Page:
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Are You An Elephant or A Hippo?

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Not all leaders are effective leaders. They may have the title, but that doesn’t mean that others are following, because some leaders are like elephants, and some are like hippos. Which kind of leader are you?

Despite how you might feel about leading, we need leaders! They keep their team focused, motivated, and positive while pursuing the right goals. Leaders are essential in the midst of change, and vital in cultivating innovation!

Maybe you aren’t a leader in the typical sense. That doesn’t mean you can’t be influential. You might be surprised at the pull you have in your circle! And, even if you don’t lead others, you have the responsibility of leading yourself. We all do!

Both elephants and hippos are among the largest land mammals and are considered dangerous. They have similar characteristic such as being hairless and having tusks. The males of both species are called bulls, the females are cows, and their young are calves.

Elephants & Hippos

There are also some striking differences between the two!

Elephants are social, friendly, and very intelligent. They have a reputation for being caring and sensitive. An elephant has the remarkable ability to remember elephant friends and locations over several decades. Reports of elephants that have not crossed paths for 23 years remembering each other are not out of the ordinary.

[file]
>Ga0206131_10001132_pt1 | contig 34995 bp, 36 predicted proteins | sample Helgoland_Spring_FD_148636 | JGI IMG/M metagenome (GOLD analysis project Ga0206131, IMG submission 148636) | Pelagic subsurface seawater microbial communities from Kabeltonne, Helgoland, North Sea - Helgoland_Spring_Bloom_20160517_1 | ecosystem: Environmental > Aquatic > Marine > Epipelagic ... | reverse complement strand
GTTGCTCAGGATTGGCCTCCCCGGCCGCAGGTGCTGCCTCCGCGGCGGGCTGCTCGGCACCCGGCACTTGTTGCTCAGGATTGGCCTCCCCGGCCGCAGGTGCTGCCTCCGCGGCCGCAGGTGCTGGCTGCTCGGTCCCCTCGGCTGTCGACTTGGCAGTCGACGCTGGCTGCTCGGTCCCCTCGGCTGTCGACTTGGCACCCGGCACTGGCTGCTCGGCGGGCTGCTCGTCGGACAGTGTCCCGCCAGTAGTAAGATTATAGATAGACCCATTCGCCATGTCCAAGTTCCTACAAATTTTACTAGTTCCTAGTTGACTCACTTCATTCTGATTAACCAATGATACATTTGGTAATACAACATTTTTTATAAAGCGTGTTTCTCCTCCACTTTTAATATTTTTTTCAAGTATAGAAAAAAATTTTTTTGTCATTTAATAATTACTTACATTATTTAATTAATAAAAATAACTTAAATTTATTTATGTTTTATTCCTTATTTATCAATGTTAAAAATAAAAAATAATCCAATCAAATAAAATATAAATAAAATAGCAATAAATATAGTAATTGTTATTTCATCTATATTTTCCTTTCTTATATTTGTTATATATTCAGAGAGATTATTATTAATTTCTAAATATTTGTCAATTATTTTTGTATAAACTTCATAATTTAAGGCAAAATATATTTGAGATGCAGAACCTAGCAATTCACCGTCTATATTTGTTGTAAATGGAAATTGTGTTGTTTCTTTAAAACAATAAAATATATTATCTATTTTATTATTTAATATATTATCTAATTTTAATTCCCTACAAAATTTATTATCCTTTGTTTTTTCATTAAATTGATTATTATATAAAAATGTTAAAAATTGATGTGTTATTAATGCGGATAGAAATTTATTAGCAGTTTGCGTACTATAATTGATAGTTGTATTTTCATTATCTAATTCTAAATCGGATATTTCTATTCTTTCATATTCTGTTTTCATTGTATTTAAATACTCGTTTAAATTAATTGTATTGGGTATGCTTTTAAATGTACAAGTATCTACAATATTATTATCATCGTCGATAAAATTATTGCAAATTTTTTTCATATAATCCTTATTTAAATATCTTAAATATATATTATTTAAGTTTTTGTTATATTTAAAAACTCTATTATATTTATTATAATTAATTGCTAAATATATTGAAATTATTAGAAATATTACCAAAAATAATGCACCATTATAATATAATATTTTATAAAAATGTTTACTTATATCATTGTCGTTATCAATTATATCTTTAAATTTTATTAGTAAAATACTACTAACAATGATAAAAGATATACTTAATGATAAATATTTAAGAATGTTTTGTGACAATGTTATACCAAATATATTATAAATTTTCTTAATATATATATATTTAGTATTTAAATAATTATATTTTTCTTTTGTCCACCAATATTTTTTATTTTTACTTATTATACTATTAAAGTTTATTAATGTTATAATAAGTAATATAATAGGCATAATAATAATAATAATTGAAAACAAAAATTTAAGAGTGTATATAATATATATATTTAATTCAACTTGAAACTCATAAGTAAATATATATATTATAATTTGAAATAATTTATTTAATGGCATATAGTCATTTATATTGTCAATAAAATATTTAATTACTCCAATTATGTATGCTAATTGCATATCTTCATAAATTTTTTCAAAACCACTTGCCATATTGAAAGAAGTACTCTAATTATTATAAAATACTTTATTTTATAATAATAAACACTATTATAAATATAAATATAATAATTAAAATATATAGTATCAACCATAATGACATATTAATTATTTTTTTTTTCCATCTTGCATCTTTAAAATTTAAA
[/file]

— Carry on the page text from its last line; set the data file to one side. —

Physically, elephants have large ears. African elephants can have ears of up to 21.5 square feet. To enhance their hearing, elephants use their ears to funnel in sound waves from their environment and are able to hear lower frequencies that humans are unable to hear. Unlike us humans, elephants also use their feet to listen to sub-sonic rumblings.

For their massive size, elephants have very small mouths! Experts believe that elephants can communicate at a low frequency from 5-6 miles away. In fact, two-thirds of what an elephant communicates is at such a low frequency that humans can’t hear at all.

Elephants also use their ears as cooling devices and are able to lower the temperature of their bodies by five degrees by cooling the blood in the veins of their ears.

The elephant’s trunk is more than just a nose. It is a tool to grab food, communicate, drink, and caress their young.

Hippopotamuses on the other hand are aggressive in nature, often fighting daily. Did you know that they are considered one of the 8 most likely animals to kills you? It’s been said that the deadliest place in Africa is the space between a hippo and the water. They kill about 2900 humans each year!

The males will display their gigantic teeth, often 20”-28” long, and use their mouths as sledgehammers. Their mouths can be as large as 4 feet wide and are able to open 150 degrees. That’s a big mouth!

While they have excellent hearing, their ears are tiny.

Curious about whether you Lead like an elephant or a hippo?

You might be an elephant leader if you…

  • Are all ears and listen – really listen!
  • Listen, process, and deal with situations in a way that cools things down in heated situations.
  • Have a small mouth. You think before you speak. You ask more questions rather than “tell” and you speak softly.